Raising Turkeys Around Chickens??

duckiegirl

Hatching
8 Years
Jan 12, 2012
9
0
9
Indiana
Ok, so I was reading a book one day (I forget what it was now) and it said that you can't raise Turkeys on ground that Chickens have been on the past three years. Does anyone know that has experience with Turkeys know if this is true?

I have 9 Chickens and my Dad was wanting to get a Turkey Poult or two to raise and butcher for Thanksgiving.

And also I've read that Turkeys are more susesptable to diseases and such more so than Ducks and Chickens. True?
 

Kevin565

Crowing
Premium Feather Member
10 Years
Dec 22, 2009
43,520
702
486
I don't have turkeys but I've read the same thing. I believe it has something to do with chicken dropping giving them blackhead,
 

mommyofthreewithchicks

Songster
10 Years
Jun 25, 2010
742
3
169
Minnesota
If there is blackhead in the soil or the chickens are carriers than it is a not a good idea.

I chanced it. There are several people that are like me and go for it. If my birds were to get sick or have problems with my set up I would rethink the plan.


I did research and I did talk with people who had chickens and turkeys together before I jumped.
 

Smiles-N-Sunshine

Crowing
Premium Feather Member
12 Years
Oct 19, 2008
863
237
276
Palominas, Arizona
Not all areas of the country have blackhead problems, so I would suggest contacting your extension office to find out the specifics for your area.

Even without diseases, turkey poults just have a greater mortality rate than chickens and especially ducks. It was certainly true in our case, where we started 15 poults and 8 survived.
 

zzGypsy

Songster
8 Years
Aug 8, 2011
1,981
39
141
it's really all about your area... the suggestion to check with your extension agent is a very good one. we keep chickens, turkeys, geese, ducks, guineas and they free range together, and all the roosting birds roost together. we've had no fatalities or illnesses from co-ranging (dogs are another matter...)
but... we don't have issues with blackhead locally. in some areas it would be a bad idea, but you have to find out about yours.
 

Frosty

Crowing
13 Years
Mar 30, 2008
2,926
144
321
ND
it's really all about your area... the suggestion to check with your extension agent is a very good one. we keep chickens, turkeys, geese, ducks, guineas and they free range together, and all the roosting birds roost together. we've had no fatalities or illnesses from co-ranging (dogs are another matter...)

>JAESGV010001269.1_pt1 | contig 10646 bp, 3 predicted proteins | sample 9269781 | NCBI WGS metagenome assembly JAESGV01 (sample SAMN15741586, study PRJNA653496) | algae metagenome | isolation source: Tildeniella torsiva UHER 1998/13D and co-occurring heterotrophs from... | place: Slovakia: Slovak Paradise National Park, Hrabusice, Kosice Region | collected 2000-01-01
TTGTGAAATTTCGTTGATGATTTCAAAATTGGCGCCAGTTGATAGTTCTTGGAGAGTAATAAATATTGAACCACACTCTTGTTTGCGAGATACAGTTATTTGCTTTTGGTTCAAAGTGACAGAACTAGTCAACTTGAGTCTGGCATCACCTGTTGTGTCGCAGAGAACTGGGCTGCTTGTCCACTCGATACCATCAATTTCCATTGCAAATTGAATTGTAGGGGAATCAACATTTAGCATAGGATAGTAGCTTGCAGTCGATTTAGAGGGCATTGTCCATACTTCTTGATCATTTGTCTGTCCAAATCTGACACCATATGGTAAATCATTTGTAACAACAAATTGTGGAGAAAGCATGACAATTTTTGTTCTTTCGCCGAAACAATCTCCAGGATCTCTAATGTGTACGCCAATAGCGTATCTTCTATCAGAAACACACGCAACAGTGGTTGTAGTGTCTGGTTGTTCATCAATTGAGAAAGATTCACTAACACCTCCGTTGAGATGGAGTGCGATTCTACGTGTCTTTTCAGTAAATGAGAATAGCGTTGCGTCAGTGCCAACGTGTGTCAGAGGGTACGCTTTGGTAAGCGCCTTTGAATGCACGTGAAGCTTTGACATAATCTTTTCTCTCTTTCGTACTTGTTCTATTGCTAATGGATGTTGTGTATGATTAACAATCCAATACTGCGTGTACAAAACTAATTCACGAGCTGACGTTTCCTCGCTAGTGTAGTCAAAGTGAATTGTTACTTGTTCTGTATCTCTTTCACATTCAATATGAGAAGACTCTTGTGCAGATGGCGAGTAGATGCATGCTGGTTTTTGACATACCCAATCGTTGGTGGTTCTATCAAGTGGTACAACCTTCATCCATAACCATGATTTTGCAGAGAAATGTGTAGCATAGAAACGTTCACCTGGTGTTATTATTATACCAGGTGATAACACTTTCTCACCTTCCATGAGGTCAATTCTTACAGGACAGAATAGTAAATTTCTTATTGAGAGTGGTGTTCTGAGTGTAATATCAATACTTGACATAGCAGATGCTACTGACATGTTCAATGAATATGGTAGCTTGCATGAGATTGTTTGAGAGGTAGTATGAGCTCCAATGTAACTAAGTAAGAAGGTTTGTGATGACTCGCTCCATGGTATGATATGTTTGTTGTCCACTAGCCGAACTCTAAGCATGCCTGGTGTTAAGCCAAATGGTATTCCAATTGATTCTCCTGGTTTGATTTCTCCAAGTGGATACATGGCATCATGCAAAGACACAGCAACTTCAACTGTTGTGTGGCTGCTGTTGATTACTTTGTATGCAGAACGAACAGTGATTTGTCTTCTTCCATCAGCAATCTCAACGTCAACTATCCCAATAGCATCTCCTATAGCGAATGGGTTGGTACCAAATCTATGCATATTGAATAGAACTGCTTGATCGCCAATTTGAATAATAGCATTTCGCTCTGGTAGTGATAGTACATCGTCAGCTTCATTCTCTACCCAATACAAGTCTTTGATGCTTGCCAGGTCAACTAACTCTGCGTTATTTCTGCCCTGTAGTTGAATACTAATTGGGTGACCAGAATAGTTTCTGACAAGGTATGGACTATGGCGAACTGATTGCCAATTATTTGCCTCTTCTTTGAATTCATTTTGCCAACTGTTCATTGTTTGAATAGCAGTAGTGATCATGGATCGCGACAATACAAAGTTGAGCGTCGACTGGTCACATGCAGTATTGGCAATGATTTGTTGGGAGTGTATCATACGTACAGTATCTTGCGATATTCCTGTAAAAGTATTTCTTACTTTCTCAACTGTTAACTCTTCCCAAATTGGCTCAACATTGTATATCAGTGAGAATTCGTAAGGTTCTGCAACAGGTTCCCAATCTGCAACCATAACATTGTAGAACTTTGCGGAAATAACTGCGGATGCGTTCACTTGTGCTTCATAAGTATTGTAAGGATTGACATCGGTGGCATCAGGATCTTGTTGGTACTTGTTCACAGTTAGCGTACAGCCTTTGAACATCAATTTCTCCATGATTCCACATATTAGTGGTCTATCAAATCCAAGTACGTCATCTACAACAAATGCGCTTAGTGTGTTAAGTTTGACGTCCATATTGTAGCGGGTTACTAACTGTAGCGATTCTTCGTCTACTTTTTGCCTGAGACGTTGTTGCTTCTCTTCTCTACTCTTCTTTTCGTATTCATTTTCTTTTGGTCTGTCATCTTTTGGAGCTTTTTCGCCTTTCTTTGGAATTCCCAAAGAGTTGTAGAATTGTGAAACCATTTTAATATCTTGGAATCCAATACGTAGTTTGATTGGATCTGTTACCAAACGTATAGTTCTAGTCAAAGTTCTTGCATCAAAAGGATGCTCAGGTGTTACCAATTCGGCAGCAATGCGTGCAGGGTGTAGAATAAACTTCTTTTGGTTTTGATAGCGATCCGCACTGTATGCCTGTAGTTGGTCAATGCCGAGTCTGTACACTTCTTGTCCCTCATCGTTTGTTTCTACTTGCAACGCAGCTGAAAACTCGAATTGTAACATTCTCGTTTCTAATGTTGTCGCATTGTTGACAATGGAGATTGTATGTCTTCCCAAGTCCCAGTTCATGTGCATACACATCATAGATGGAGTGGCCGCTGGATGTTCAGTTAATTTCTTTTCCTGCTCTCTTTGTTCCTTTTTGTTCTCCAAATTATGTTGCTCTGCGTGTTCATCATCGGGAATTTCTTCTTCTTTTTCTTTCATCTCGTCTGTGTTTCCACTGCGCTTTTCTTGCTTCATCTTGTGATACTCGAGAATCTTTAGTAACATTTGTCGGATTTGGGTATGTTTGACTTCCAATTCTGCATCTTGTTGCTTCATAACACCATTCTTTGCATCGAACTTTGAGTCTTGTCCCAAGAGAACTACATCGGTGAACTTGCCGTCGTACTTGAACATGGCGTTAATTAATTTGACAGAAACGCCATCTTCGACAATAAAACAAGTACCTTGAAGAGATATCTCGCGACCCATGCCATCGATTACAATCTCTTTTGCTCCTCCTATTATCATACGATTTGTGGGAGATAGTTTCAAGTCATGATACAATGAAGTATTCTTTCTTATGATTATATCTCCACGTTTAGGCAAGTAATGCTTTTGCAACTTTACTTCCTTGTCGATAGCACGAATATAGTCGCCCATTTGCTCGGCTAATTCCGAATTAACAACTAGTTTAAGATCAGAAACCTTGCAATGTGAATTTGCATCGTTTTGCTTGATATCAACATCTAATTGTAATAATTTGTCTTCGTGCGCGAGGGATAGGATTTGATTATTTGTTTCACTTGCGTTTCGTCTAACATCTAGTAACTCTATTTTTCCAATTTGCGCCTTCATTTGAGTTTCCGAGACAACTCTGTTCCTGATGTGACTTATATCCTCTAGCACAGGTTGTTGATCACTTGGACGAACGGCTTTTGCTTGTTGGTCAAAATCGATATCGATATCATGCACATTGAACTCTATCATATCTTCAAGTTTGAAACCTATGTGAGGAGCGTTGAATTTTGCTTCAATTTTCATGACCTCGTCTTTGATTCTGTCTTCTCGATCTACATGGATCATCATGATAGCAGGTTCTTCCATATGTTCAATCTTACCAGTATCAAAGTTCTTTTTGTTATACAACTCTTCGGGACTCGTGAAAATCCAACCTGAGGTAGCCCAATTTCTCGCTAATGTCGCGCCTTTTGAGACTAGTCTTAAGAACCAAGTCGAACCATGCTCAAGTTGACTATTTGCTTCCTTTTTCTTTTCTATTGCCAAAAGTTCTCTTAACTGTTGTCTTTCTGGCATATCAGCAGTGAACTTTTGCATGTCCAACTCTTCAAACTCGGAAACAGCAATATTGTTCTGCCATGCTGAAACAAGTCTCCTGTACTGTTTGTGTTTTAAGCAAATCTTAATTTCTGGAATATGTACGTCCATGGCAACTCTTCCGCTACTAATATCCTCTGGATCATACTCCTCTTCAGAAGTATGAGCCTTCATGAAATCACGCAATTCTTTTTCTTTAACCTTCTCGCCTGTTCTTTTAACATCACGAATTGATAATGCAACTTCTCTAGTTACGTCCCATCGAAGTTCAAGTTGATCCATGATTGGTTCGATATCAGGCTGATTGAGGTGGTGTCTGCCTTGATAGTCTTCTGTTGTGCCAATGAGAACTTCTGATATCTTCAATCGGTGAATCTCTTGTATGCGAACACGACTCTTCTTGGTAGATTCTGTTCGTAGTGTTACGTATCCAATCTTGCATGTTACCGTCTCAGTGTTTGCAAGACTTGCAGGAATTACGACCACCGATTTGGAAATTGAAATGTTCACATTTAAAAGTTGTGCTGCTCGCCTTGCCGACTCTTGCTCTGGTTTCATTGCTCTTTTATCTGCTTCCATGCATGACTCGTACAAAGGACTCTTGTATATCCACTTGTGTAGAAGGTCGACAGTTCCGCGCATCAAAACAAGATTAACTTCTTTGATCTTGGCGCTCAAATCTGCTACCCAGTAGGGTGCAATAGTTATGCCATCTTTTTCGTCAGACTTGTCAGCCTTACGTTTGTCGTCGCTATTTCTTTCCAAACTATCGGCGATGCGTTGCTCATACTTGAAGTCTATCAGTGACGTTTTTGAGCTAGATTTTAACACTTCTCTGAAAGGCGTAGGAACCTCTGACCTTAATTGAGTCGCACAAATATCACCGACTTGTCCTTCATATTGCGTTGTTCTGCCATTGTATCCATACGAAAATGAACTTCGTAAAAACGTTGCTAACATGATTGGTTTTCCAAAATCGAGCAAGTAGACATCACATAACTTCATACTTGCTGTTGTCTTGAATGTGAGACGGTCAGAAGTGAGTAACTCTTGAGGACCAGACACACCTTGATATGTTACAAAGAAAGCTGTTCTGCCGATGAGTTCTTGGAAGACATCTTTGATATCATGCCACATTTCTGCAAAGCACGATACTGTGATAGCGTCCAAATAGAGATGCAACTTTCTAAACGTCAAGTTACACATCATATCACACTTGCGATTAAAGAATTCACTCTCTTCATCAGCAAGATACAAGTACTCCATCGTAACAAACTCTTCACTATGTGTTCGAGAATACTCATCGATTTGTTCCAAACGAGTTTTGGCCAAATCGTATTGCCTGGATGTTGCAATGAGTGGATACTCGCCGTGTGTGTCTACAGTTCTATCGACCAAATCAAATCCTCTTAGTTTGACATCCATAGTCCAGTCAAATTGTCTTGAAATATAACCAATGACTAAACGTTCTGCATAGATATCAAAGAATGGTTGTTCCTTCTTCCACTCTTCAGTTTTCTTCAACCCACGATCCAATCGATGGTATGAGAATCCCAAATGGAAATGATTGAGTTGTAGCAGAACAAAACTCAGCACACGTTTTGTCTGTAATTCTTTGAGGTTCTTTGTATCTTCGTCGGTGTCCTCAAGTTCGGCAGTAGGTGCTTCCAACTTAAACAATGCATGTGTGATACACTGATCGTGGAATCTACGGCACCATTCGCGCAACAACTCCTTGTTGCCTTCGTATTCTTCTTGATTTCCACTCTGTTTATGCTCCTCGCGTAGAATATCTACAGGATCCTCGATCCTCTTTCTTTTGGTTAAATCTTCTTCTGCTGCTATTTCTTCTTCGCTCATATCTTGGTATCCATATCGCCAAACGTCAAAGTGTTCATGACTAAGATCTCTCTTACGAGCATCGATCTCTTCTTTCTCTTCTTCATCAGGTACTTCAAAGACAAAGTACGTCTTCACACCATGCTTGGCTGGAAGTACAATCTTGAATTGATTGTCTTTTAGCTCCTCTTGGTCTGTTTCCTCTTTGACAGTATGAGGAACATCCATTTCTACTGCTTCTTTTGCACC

but... we don't have issues with blackhead locally. in some areas it would be a bad idea, but you have to find out about yours.

x2 If it's in your area, you'll have problems. If it isn't, you won't. Blackhead (histomoniasis) is a protozoan infection, chickens have to have it before they can spread it. And if you get turkeys that have a herpes infection and keep them around your chickens it can protect the chickens from Mereks disease (the vaccine for chickens is based on the turkey for of herpes). In addition to checking with the Ag Extension, check locally and see if anyone there raises the together, and if they do ask if there are problems. While I don't think blackhead is as common as they make it sound, I have seen posts from folks who had it show up so I don't want to completely dismiss the possibility.
 

Mike Winters

Songster
8 Years
Nov 13, 2011
536
14
121
i read in a raising backyard animals book and it says that chickens and turkeys can coexist in areas with sandy well drained soil because earthworms cant live there. earthworms are the vector that transfers blackhead from chicken to turkey and thats way in sandy areas they can live together because the cycle is broken. so were there are no worms in soil there cant be blackhead.
 
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Frosty

Crowing
13 Years
Mar 30, 2008
2,926
144
321
ND
i read in a raising backyard animals book and it says that chickens and turkeys can coexist in areas with sandy well drained soil because earthworms cant live there. earthworms are the vector that transfers blackhead from chicken to turkey and thats way in sandy areas they can live together because the cycle is broken. so were there are no worms in soil there cant be blackhead.

Actually, earthworms pick up the protozoa from the chicken poop. If a turkey eats a bit of the poop, it does the same thing. The earthworms can be a vector but aren't necessary in the chain.
 

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